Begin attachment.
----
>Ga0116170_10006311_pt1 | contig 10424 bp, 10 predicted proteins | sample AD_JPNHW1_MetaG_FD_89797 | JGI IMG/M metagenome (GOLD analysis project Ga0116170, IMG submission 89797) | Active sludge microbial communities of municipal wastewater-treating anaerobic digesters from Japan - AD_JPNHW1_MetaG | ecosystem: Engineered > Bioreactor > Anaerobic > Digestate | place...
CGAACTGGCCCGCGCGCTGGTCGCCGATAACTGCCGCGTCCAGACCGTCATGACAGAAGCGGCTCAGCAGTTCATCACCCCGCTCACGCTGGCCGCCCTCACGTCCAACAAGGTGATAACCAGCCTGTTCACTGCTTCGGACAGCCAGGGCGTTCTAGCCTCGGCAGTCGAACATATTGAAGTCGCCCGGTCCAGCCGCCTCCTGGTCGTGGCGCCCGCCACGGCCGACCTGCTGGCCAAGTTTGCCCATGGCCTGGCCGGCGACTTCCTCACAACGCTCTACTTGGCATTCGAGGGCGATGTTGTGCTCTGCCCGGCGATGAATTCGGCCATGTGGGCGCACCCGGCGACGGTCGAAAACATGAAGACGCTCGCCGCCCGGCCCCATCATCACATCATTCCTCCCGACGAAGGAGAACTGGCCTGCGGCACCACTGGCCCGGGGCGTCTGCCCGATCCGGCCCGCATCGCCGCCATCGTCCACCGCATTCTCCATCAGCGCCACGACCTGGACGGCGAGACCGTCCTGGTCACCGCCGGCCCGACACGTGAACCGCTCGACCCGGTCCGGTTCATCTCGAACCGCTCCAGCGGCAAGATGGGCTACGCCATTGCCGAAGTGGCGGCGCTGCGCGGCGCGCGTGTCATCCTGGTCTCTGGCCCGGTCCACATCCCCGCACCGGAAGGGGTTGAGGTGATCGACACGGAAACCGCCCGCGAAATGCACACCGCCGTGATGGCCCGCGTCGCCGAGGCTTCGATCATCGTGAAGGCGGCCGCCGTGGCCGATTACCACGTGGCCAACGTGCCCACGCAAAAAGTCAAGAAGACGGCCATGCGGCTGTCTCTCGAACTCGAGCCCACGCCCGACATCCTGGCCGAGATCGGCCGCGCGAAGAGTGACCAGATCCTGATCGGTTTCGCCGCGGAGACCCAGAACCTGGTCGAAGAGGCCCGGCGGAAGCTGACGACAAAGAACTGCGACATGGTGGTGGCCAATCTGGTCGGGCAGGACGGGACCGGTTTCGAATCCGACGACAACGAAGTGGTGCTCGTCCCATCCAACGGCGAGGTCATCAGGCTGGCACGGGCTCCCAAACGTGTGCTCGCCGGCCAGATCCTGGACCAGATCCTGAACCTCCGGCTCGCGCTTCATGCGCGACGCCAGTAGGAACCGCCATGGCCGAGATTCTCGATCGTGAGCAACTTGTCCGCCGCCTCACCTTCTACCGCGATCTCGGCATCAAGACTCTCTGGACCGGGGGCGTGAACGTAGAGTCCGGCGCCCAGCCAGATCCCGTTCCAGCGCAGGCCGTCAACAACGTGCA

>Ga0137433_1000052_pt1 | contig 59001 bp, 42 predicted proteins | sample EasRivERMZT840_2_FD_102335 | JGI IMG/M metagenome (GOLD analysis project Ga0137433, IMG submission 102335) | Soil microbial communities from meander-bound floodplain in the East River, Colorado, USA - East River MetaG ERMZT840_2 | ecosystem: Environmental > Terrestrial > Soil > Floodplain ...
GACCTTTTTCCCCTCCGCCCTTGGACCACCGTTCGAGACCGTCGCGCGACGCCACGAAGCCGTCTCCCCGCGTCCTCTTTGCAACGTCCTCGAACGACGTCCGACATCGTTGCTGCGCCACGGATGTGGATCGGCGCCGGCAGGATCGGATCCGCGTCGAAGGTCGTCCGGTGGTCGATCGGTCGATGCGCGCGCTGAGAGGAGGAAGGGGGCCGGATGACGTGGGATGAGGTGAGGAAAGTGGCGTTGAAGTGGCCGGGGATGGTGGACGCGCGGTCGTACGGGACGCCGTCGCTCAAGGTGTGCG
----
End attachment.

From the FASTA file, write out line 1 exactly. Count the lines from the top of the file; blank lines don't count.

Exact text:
>Ga0116170_10006311_pt1 | contig 10424 bp, 10 predicted proteins | sample AD_JPNHW1_MetaG_FD_89797 | JGI IMG/M metagenome (GOLD analysis project Ga0116170, IMG submission 89797) | Active sludge microbial communities of municipal wastewater-treating anaerobic digesters from Japan - AD_JPNHW1_MetaG | ecosystem: Engineered > Bioreactor > Anaerobic > Digestate | place...